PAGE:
Here you’ll enjoy the top ten endangered species for kids. These species require immediate attention from all the people in general, and conservationists in particular. The population is diminishing at a rapid pace perhaps due to illegal hunting, poaching, introduction of some non-native species, and shortage of prey. All these factors contribute towards the endangerment of these species. On the positive side, some organizations are really giving their best to preserve them from extinction and for this they have established national parks, zoos, and other reserves where they could look after these species under strict supervision.
Endangered Species For Kids
The hyacinth macaw (Anodorhynchus hyacinthinus) is a parrot endemic to the eastern and central South America. They can grow to a size of 100 cm (3.3 feet) in length, including tail. Hyacinth macaw is considered to be the largest macaw and the largest flying parrot, Kakapo of New Zealand being the only contender that outweighs it with the weight of 3.5 kg. They are facing drastic decline in their population; habitat loss being the primarily reason for their population-decline. Hyacinth macaw weighs around 1.2 to 1.7 kg (2.6 to 3.7 lb). The length of each wing measures around 388 to 425 mm (15.3 to 16.7 inches). It shows absolute blue-colored feathers with a yellow color appearing around its eyes and at the start of its beak. No significant difference is observed in male and female’s external appearance.
Red Wolf | Endangered Species For Kids
The red wolf (Canis lupus rufus) is a canid inhabiting North America and once it roamed across Southeastern United States. According to the fossilized evidence, the native range of red wolf was Atlantic, Ohio River Valley, Gulf Coasts, southeastern Missouri, Pennsylvania, and central Texas. They are usually found in swamps, coastal prairies and in forests and are considered to be apex predators. The wolf was rediscovered in the year 1987 after believing to be extinct in 1980.
Brazilian Merganser | Endangered Species For Kids
The Brazilian merganser (mergus octosetaceus) is a duck belongs to the merganser genus. These birds are classified as critically endangered species as there are no more than 25o individuals remaining in the wild; none of being kept in captivity. The Brazilian merganser displays gloomy dark green hood together with the long crest. Both males are females show same color with females being smaller than the males. They can grow to a size of 49 cm to 56 cm.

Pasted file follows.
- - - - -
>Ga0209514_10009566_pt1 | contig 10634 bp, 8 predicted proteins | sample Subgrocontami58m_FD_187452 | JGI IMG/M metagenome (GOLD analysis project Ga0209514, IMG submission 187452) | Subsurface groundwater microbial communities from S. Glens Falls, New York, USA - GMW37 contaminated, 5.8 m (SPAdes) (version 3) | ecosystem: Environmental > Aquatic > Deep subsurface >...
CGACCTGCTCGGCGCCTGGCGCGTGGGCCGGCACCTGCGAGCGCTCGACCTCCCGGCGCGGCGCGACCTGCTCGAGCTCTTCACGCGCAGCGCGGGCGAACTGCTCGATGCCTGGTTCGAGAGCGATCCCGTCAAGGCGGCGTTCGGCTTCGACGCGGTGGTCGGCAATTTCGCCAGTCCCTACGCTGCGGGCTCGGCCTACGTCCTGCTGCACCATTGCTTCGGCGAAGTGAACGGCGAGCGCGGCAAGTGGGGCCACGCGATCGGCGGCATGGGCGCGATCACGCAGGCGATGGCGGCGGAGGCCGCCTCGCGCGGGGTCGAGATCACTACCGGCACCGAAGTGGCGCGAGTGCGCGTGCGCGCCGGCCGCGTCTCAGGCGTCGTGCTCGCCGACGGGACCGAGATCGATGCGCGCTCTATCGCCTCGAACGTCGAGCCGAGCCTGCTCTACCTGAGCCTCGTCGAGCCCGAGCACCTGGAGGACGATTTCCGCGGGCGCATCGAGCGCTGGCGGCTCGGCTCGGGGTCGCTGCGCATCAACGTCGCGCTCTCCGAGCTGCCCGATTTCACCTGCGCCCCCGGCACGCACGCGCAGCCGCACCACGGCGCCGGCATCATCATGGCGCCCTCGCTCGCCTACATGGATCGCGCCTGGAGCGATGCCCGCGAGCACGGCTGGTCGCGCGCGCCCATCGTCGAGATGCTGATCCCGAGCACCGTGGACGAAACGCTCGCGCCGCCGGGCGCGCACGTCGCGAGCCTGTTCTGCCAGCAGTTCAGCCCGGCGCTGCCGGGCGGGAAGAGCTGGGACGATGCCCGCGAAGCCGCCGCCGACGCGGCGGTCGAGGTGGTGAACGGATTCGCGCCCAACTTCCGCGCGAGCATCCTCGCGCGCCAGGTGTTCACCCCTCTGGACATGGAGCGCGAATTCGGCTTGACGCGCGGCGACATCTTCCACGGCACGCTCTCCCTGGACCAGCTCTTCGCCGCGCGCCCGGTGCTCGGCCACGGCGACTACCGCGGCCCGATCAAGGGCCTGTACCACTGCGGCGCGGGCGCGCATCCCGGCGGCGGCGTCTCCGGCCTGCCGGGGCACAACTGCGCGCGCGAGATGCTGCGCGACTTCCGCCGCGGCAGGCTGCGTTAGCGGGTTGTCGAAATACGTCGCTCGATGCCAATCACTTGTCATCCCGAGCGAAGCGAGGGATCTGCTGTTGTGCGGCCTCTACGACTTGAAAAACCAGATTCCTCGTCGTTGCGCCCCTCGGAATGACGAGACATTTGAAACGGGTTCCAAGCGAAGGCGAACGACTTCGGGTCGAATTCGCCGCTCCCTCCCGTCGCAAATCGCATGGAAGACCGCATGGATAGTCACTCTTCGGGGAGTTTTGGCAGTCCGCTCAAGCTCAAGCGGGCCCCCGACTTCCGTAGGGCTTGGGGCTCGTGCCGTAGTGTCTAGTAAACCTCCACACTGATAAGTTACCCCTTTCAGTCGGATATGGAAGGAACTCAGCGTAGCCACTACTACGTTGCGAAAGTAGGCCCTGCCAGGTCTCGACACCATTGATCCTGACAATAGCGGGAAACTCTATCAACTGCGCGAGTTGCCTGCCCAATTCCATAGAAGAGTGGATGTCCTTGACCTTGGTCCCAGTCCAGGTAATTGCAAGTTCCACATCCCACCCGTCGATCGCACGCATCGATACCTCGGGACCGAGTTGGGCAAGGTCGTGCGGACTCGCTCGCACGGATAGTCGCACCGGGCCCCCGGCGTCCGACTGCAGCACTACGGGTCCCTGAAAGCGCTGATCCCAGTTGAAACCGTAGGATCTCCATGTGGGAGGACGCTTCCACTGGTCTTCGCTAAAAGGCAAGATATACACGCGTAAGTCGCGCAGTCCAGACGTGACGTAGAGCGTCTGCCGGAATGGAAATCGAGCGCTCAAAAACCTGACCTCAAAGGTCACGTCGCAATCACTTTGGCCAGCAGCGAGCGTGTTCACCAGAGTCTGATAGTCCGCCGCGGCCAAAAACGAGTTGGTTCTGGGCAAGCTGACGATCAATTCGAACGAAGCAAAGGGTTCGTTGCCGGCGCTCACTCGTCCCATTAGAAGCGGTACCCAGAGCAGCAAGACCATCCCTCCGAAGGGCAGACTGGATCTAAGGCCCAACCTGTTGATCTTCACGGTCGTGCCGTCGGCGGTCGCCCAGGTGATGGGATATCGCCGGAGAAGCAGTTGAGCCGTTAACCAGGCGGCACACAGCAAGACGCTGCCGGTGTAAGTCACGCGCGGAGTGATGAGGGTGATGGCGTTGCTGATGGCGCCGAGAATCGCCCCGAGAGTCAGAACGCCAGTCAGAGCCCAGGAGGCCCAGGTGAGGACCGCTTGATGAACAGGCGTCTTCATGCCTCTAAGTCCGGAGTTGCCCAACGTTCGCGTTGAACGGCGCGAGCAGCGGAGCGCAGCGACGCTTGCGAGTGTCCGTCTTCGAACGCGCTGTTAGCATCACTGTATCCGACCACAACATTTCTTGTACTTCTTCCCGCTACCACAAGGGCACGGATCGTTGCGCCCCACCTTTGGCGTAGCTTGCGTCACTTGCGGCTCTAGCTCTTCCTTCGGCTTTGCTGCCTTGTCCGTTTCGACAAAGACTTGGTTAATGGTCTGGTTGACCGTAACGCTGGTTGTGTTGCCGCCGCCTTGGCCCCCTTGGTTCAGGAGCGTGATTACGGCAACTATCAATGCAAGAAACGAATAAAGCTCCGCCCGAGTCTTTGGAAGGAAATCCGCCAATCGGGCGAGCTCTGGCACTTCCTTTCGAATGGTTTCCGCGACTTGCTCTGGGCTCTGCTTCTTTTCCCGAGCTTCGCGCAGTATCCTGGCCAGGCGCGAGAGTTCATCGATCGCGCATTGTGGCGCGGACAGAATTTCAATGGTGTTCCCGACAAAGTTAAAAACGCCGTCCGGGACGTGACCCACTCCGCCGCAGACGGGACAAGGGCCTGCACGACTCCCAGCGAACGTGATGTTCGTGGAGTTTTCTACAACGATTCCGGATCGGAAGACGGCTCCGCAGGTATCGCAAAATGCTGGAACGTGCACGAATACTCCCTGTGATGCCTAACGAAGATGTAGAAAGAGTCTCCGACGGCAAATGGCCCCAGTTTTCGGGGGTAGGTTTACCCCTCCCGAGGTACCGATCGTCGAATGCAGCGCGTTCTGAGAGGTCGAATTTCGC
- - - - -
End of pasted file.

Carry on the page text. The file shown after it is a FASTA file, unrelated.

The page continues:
Mexican Wolf | Endangered Species For Kids
The Mexican wolf (Canis lupus baileyi) is a gray wolf subspecies endemic to North the America. These canids are listed as critically endangered species and are also the smallest among the wolf species. The Mexican wolf measures around 1.2 to 1.5 m (3.9 to 4.9 ft) in length, with the weight measuring at 80 cm (31 inches). They have relatively shorter tail and longer ears.
Chinese Giant Salamander | Endangered Species For Kids
The Chinese salamander (Andrias davidianus) is the largest salamander in the world, with the length measuring around 180 cm (6 feet). These species are typically found in the lakes and mountain streams of China. However, giant salamander is now at the brink of extinction due to habitat loss, overhunting, and poaching. These animals are characterized by small eyes together with the wrinkly skin and large head. They typically feed on frogs, fish, and insects. Chinese giant salamander has poor eyesight and it mainly depends on its sensory nodes. The female lays 400 to 500 eggs under water which are hatched after 50 to 60 days. The mean weight of these species measures around 25 to 30 kg (55 to 66 lb), with the length measuring at 1,15 m (3.8 feet).
The California condor (Gymnogyps californianus), being the largest North American bird, is a New World vulture. They inhabit all along the southern Utah and northern Arizona and are also found in the coastal mountains of southern and central California. California condor has a wingspan measuring at 3.0 meters (9.8 feet), with the weight up to 12 kg (26 lb). These birds have a life span of 60 years. They are critically endangered as there are only 400 individuals left both in wild and in captivity. Some of the primary reasons for their endangerment are poaching, lead poisoning, and hunting.